The Vietnam war was a big lesson on what the US should prepare for and do in a war of the kind. After a few years of fighting many Americans wanted to soldiers to pull out. There were many unnecessary casualties and the strategies were lacking in the will and planning to complete them. There were also many Vietnamese civilians that had to pay the price for the US’s misunderstandings and lack of experience in the country. After the Vietnam war the US now takes care to successfully complete what they came to do without a ton of casualties. There are some things that the US has now learned after Vietnam that they have used in the Iraq war. The big difference between the wars is that there was no draft for the iraq war. After all the riots and protests from the Vietnam war we knew that we couldn’t have another draft as to worry about splitting the country up. I think that the US has improved on our war strategies and understanding. We now know what to do from our previous mistakes and will hopefully improve even more throughout the years to come.

Allison Smart
5th hour

Donavin Camarata 5th hour said...

Two areas I would like to elaborate on would be energy, and the Vietnam war. Energy since the beginning has been focused on the primary use of fossil fuels. However in the past 40 years we have begun to change our energy habits due to global warming. The first step for us would be nuclear energy, though it is more beneficial than oil it also has a very high threat level to terrorist attack, and dangerous to the nearby population. Also for energy we have begun to harvest the earths natural energy resources, such as solar, and hydro. In addition to all the new sources of energy we have begun to make more fuel efficient cars that helps reduce the impact on the environment and save consumers more money. The second topic that I would like to talk about, being the Vietnam war has greatly impacted the way the United States has gone about dealing with any given conflict. First to start off, we now have much more intelligence than before about the whereabouts of the enemy. A comparison would be in Vietnam we didn’t know exactly where enemies were due to the lush jungles provides them with cover, and we didn’t know exactly how to react to this(excluding Agent Orange), but now we have enough intelligence for conflict to prevent events like this from occurring. Also we no longer have the draft like in the Vietnam war. This particularly is a very good thing because a lot of people didn’t support the war but were forced to serve in it or face the consequences which unlike now we no longer have a draft. Unlike the Vietnam war we are not destroying and killing so many innocent and “destroying towns to save them”. Lastly we don’t use chemical weapons anymore like in the Vietnam war so we do not affect the nearby population, and to protect the environment.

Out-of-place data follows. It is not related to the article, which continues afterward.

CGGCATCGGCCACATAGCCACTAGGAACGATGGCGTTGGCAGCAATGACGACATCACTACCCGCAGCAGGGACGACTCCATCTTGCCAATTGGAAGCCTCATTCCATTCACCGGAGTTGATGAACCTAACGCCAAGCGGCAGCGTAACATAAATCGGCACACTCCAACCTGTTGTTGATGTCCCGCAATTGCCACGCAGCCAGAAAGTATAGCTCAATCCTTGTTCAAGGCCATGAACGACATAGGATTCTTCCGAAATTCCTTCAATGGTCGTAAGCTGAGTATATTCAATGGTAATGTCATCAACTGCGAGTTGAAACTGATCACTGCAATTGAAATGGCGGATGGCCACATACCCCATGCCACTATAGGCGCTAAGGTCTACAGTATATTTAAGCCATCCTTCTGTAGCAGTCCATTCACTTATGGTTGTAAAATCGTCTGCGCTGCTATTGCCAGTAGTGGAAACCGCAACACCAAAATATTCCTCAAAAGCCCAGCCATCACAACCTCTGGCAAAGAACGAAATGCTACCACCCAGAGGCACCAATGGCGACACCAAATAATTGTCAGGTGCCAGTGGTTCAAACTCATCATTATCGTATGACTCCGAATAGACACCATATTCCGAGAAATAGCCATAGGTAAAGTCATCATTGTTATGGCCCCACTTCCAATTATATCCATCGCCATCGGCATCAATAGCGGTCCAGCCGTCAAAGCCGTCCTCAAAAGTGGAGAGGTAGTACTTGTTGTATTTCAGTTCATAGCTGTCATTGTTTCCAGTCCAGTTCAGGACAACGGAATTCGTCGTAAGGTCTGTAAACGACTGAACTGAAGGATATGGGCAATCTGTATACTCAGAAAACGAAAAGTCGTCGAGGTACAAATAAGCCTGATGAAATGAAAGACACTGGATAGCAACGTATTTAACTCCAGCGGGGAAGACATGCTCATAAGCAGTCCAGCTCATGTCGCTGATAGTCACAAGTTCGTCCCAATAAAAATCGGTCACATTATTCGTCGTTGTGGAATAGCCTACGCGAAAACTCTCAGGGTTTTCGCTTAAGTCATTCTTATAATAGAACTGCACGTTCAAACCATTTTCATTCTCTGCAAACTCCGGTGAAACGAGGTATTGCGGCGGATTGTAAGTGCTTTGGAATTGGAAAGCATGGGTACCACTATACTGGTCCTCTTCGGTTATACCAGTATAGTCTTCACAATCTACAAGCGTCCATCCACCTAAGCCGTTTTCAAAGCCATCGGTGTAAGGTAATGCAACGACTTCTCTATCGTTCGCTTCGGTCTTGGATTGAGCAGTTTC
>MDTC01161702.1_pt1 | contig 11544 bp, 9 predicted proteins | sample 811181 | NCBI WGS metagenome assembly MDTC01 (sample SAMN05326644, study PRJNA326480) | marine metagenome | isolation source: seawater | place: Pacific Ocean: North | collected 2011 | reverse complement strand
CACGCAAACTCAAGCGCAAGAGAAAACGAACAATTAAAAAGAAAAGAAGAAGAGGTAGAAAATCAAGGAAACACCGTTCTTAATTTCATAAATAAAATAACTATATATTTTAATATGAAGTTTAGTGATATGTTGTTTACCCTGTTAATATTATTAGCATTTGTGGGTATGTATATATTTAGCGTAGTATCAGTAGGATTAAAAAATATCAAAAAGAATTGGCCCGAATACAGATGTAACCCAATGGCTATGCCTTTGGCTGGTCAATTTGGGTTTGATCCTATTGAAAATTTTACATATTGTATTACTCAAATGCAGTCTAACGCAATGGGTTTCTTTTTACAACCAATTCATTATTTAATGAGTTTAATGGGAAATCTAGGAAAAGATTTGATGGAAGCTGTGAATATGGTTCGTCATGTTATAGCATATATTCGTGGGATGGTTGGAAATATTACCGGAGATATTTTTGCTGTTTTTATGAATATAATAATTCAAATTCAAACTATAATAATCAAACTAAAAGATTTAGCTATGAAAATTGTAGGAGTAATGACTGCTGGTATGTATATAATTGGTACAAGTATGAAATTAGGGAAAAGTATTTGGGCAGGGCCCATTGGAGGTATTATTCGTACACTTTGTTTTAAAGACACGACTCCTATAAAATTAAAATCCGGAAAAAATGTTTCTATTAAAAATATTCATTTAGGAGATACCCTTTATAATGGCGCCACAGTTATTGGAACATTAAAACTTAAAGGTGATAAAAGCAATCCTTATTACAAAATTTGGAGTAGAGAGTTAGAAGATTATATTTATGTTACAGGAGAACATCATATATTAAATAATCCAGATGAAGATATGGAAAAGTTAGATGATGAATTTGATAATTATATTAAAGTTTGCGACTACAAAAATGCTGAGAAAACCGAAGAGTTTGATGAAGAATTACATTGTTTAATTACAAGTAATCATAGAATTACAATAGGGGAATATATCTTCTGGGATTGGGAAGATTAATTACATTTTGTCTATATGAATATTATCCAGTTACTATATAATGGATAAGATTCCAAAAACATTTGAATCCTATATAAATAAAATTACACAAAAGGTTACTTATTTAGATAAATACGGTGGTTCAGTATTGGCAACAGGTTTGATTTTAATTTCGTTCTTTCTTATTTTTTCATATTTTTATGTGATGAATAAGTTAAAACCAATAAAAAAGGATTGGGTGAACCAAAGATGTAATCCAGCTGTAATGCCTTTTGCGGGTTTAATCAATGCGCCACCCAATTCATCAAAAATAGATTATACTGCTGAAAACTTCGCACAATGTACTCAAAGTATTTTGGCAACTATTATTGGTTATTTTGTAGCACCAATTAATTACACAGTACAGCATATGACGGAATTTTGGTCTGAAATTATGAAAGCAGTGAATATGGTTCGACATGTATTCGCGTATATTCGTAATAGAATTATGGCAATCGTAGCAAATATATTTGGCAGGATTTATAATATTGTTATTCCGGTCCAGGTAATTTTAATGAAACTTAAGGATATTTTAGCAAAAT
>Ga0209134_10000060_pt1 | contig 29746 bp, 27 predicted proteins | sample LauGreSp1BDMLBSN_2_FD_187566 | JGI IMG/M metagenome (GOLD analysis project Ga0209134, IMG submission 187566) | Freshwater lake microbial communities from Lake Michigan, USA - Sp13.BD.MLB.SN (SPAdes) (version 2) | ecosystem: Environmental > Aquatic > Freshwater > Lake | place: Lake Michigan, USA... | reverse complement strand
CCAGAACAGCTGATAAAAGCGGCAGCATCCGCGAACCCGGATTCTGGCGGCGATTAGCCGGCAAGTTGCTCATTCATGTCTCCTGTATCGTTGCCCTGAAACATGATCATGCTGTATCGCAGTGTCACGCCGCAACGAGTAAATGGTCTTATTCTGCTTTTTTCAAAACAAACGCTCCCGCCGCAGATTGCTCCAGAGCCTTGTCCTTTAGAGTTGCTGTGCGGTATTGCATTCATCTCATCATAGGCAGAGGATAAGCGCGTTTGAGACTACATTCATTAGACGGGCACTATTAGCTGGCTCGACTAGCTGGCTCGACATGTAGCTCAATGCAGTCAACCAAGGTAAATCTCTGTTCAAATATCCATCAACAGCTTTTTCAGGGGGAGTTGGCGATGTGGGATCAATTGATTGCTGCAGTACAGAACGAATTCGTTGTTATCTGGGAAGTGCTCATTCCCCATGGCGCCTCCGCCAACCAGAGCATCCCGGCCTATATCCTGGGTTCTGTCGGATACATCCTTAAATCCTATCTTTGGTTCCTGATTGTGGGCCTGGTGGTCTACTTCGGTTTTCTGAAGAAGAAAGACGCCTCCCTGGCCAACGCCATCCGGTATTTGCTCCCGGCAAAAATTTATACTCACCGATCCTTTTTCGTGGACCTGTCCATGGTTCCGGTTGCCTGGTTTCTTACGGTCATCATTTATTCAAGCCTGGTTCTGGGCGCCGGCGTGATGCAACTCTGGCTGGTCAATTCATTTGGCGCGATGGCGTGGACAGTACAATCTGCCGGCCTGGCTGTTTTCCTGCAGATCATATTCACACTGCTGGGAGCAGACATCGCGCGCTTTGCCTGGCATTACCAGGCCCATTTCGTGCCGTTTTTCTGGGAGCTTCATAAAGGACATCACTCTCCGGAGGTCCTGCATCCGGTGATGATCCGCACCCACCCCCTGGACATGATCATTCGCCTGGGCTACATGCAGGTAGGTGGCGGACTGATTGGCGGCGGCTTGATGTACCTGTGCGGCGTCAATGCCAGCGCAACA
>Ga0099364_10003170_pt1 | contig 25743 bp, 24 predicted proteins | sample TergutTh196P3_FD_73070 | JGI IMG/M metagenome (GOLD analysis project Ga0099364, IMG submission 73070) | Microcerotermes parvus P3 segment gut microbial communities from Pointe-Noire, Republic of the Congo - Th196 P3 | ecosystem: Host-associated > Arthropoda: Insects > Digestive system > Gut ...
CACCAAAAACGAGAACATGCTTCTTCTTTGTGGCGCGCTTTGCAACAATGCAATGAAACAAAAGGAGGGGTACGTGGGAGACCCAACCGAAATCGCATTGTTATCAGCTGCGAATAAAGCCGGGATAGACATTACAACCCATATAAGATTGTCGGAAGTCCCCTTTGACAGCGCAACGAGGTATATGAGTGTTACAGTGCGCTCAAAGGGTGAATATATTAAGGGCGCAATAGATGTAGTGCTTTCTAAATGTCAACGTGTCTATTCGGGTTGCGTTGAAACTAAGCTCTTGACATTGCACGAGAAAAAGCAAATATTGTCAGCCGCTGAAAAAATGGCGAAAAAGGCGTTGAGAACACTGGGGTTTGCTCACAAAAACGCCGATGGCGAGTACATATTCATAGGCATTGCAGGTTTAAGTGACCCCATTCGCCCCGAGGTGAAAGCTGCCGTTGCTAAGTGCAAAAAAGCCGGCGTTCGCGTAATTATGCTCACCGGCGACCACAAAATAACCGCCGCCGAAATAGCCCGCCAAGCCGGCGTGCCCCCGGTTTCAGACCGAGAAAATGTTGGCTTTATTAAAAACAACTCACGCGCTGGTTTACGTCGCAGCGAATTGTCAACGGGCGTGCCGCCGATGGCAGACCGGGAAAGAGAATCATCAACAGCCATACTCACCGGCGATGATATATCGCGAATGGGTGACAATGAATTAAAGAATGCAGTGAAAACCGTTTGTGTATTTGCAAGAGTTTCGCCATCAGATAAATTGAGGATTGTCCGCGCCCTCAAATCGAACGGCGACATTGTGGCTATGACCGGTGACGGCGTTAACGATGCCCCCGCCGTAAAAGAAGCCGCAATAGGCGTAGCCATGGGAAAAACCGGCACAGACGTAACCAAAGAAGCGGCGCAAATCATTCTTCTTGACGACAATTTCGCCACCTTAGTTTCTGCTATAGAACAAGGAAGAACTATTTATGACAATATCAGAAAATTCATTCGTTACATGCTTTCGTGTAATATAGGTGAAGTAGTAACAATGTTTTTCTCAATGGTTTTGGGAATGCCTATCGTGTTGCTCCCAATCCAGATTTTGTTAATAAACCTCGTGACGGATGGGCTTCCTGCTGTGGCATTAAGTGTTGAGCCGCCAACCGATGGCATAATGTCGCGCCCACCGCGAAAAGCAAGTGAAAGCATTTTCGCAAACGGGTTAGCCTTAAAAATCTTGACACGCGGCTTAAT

Anonymous said...

Tyler DeWald

From my point of view, as a sixteen year old American, we as a nation have learned very few good lessons from the Vietnam War. In situations of the Vietnam and Iraq war, we really don’t know what we are doing. May I ask why are we in Iraq right now? Most people will say, we are looking for WMD and rebuilding the country, as a Democracy. Looking back to Vietnam, we invaded it because we, as America, were scared it was going to fall into a Communist country. Then, after Vietnam falls into Communism everyone will be come a communist; in the theory of the domino effect. Did it happen? No… it did not. Let’s face it, America cannot run another country with military forces. People are going to fight back, like it or not. America, wants to spread democracy back long ago before the Vietnam war and today we still are trying to spread it, back then Vietnam and today Iraq. In the meantime, other then the war in Iraq, if it is still called a war, we are trying to “help out” Somalia. Recently, as in about 17 years ago we sent aid to Somalia and to stop Mohammed Farah Adid, who pretty much took over Somalia in 1992. Mohammed Adid was a powerful war lord, he controlled most of the food shipments sent from U.N, he used the shipments as barding chips to get more soldiers, or no one will eat in the village. And today because we did not help Somalia back in 1992, it is still in famine and is a civil war zone. Some of you may remember, like a month ago where one of our own boats was taken over by pirates? Well, yes it was Somalians trying to take it over and sell it for money. If we helped Somalia back in 1992, that probably would of never happened and many more people will be alive today. Looking from that point of view, it was nessary that we invaded Iraq to control Saddem but the government did not need to lie about it. As an American, I believe America has learned some key lessons from the past but we need to learn from many more past mistakes.